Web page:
Hummels seeks Bayern buyback but will Borussia Dortmund sell skipper to rivals?
Jamie Clark, Sports Editor | April 30, 2016
May 19th, 2007; the date of Mats Hummels’ only Bundesliga outing for Bayern Munich to date.
Since then he has become one of Germany’s best defenders, helping them to win the World Cup and Die Mannschaft are 10/3 second-favourites with Coral to lift Euro 2016, while thwarting his old side at club level by marshalling the Borussia Dortmund backline to consecutive titles in 2010/11 and 2011/12.
Old ties endure
Despite being first farmed out on loan to the Westfalenstadion in 2007 and then sold for just €4m in February 2009, his loyalties to his first-ever team appear to have endured with Dortmund announcing captain Hummels wishes to rejoin Bayern this summer.
His current club have reiterated he is under contract until 2017, however, despite Hummels submitting a transfer request. According to German football stats site Transfermarkt, his value is eightfold what Dortmund forked out for him seven years ago.
Things are all set to be a summer of change in Munich, meanwhile, with outgoing and Manchester City-bound manager Pep Guardiola to be replaced by Carlo Ancelotti.
Bayern backline problems
Central defence has certainly been an issue for the Allianz Arena outfit this term, with injuries often meaning David Alaba, best when breaking forward down the left-hand side of the pitch, has had to fill in out of position.
Hummels, who joined the Bayern academy aged six but was kicked to the curb by them as a teenager, may fancy his chances of adding to his medal haul and breaking into incoming Ancelotti’s reargaurd – something he had little to no chance of doing almost a decade ago.
Italian coaching maestro Ancelotti values intelligence, courage and ability on the ball far more than speed in the centre halves he has had in previous posts at AC Milan, Chelsea, PSG and Real Madrid.
Hummels next among Ancelotti warriors?
Alessandro Nesta, John Terry, Thiago Silva and Sergio Ramos respectively have never been quick over the ground, yet possess fine positional sense and decent distribution out of defence.
Guardiola teams in contrast are all about building from the back and possession starting there, although the Catalan coach has benefited from similar warriors like Carles Puyol during his successful spell with Barcelona.
Now 27 and entering if not already in his prime, Hummels would not be the first player to swap Dortmund for Munich and would certainly add that stature to the heart of defence Ancelotti outfits have always enjoyed.
Boateng a proven partner at highest level
Reprising a centre back partnership with Jerome Boateng at club level that won the World Cup on international duty two summers ago is arguably the equal of Nesta and Milan icon Paolo Maldini, Terry and Ricardo Carvalho, Thiago Silva and Alex, or Ramos and Pepe.
Moreover, Hummels would be following former Dortmund teammates Mario Gotze and Robert Lewandowski to Munich. Losing a third big name to their Bundesliga title rivals is unlikely to go down well with the ultras among the Westfalenstadion faithful that sit in their Yellow Wall.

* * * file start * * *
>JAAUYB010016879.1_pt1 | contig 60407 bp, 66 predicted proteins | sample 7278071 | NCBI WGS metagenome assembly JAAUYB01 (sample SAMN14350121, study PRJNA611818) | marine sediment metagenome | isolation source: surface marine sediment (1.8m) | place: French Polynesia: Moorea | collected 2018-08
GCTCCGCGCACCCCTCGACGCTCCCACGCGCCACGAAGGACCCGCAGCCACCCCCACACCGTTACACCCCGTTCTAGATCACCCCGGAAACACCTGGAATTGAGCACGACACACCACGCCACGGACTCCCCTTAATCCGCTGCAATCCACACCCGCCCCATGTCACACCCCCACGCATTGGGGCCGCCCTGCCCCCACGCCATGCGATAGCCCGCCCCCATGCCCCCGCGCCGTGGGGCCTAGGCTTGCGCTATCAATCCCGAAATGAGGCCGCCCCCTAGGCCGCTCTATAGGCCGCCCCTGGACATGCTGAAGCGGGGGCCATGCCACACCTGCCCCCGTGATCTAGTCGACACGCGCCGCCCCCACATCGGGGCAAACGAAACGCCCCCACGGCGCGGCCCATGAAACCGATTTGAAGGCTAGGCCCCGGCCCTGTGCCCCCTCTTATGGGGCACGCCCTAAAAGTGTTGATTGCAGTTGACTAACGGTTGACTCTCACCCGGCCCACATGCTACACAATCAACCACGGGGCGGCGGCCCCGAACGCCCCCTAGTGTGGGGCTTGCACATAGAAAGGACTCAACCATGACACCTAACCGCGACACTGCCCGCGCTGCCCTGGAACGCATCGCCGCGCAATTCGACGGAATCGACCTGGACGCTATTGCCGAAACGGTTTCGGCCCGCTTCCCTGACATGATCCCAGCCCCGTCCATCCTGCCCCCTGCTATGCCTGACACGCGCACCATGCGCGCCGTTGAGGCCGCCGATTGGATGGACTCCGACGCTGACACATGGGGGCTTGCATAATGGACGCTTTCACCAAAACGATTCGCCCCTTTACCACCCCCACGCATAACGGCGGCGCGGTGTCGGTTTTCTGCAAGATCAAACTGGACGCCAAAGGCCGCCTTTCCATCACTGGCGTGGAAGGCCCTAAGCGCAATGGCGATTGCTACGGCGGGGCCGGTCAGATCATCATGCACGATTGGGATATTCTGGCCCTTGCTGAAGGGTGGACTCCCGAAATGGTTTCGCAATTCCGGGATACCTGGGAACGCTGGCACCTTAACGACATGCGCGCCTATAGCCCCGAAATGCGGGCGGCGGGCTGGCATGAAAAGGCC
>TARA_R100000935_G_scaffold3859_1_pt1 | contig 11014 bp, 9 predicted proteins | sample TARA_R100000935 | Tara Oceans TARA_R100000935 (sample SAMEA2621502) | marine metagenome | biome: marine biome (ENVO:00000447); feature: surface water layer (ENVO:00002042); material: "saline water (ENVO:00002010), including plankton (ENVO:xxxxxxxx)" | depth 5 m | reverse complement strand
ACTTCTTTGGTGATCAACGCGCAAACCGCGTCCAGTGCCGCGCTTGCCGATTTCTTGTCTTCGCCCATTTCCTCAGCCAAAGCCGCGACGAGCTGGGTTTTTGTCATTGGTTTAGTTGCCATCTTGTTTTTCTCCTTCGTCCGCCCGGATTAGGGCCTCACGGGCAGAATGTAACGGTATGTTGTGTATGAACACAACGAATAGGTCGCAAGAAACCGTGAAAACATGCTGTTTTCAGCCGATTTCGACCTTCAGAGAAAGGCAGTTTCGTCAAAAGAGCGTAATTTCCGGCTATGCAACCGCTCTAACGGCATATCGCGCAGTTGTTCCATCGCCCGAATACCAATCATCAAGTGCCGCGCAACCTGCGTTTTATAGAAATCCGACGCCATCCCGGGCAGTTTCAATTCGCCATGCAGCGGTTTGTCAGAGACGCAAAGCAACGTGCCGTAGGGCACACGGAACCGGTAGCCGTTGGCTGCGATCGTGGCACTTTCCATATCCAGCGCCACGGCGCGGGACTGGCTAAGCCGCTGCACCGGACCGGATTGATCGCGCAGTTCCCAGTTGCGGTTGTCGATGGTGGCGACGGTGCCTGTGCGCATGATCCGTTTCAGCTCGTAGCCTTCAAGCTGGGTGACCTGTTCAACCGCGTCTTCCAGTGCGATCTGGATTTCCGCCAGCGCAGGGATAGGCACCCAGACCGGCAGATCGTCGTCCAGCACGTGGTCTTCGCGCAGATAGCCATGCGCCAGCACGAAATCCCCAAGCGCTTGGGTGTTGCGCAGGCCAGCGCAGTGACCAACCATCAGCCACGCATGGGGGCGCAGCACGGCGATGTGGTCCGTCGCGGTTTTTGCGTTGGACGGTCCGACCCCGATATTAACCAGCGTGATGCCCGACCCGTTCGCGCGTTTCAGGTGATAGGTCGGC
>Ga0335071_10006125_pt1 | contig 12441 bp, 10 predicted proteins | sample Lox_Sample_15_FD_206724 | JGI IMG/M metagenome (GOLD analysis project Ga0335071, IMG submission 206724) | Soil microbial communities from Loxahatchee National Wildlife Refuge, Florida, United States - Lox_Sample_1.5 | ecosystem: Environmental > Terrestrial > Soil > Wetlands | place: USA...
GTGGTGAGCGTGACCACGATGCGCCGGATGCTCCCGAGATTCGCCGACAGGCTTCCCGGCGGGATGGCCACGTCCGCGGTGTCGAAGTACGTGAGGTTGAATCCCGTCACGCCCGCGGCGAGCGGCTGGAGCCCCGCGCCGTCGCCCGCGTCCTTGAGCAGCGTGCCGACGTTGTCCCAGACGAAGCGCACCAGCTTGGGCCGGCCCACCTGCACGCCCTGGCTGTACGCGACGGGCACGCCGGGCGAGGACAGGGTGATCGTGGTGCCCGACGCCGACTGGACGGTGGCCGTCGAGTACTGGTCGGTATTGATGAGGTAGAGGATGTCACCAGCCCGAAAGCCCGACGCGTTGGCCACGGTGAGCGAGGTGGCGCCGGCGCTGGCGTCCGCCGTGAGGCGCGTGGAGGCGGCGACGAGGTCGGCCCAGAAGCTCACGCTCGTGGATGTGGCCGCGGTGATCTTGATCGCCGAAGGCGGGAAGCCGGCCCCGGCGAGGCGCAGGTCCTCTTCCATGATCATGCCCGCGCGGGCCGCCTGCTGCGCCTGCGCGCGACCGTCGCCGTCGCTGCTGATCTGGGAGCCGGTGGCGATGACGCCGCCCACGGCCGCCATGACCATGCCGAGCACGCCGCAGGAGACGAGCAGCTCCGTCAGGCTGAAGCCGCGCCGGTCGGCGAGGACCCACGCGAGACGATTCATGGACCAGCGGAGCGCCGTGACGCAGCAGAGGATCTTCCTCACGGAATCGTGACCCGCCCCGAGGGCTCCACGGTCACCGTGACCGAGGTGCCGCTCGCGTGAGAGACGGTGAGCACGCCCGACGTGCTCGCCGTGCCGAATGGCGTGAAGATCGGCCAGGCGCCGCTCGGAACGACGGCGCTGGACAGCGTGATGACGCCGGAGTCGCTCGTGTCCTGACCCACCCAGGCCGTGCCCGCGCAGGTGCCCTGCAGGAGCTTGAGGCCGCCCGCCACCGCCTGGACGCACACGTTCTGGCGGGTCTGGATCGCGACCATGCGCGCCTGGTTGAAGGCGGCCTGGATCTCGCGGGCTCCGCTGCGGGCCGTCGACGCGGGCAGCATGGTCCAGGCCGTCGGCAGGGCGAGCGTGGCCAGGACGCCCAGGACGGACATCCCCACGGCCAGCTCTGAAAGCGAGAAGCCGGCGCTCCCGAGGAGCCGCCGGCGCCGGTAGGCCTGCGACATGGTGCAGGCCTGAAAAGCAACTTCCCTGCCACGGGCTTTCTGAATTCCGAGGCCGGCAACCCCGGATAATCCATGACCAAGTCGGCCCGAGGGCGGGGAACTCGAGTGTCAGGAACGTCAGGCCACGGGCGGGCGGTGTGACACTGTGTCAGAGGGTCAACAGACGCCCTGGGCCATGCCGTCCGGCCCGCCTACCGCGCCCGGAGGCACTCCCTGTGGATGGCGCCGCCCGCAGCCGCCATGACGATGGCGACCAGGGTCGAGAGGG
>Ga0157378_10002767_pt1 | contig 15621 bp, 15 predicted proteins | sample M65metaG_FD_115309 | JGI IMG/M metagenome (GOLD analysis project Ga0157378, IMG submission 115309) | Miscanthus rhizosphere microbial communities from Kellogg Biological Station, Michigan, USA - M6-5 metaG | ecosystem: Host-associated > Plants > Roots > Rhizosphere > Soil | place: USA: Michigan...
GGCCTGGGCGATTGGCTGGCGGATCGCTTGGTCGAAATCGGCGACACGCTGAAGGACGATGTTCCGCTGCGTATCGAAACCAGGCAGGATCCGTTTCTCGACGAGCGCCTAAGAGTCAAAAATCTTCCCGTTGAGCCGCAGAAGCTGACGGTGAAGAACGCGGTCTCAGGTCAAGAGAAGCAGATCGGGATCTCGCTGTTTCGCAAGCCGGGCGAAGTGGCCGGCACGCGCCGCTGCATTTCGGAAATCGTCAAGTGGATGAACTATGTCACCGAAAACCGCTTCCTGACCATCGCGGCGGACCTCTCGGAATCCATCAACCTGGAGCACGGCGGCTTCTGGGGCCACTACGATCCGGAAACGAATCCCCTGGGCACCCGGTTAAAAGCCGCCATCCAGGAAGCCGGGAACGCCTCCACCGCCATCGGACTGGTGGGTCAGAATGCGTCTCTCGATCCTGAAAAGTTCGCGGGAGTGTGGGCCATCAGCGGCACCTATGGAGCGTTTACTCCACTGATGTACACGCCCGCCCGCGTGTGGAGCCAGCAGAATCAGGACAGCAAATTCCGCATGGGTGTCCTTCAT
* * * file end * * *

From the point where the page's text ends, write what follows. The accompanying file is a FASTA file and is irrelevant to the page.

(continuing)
It will also put the Borussia board in a difficult position. How can they sustain success and title challenges when their biggest rivals keep poaching players?
Dortmund in no-win situation
A decision over whether they sell Hummels now, while he still has a year left on his contract and command a fee, or let his deal run down and lose him for nothing in the summer of 2017 needs to be made.
Bayern do tend to monopolise talent, though Dortmund’s Ruhr derby rivals Schalke have their own lauded production line that Arsenal playmaker Mesut Ozil and others have rolled off in recent years.
Premier League pair Liverpool and their Northwest rivals Manchester United look set to be frustrated in their rumoured long-time pursuits of Hummels, though, with even Anfield having his former Dortmund boss Jurgen Klopp at the helm seemingly not enough to sway him.
Allianz return a comfortable choice
Moving to Munich is the safe and easy option for Hummels. He is walking into a dressing room of winners and star attackers such as Thomas Muller and Arjen Robben who have lit up tournaments.
At the back, meanwhile, competition comes in the form of Bayern academy product Holger Badstuber, who has a wretched fitness record; Mehdi Benatia, the Morocco international signed from Roma who Guardiola hasn’t trusted to start over makeshift centre half Alaba at times; and Javi Martinez, another with a history of knee trouble.
Winter window loan signing Serdar Tasci has turned just twice since moving to Munich temporarily from Spartak Moscow and that would suggest the Bundesliga big boys will not exercise their buying option on him. Perhaps, then, Hummels has seen the opening to make his boyhood dreams of playing for Bayern come true if only Dortmund will do a deal with their ‘Der Klassiker’ rivals.
Pride comes before a fall
As with Lewandowski, there might well be an outright refusal to do business with Munich, leaving destiny when Hummels’ contract expires to take its course. Balancing wounded fan pride with sound commercial judgement is one of the unique curiosities of football transfers between heavyweight clubs.
There are other targets for Liverpool and Man Utd. If Klopp can capture the likes of compatriot duo Jonas Hector and Marc-Andre ter Stegen, plus Ukraine attacker Andriy Yarmolenko from under the noses of Merseyside neighbours Everton, then few Reds supporters shall be talking about Hummels.
By the same token, should there be a change of management at Old Trafford and Jose Mourinho is able to lure Sweden superstar Zlatan Ibrahimovic for a Premier League swansong, United fans will happily gloss over defensive issues.
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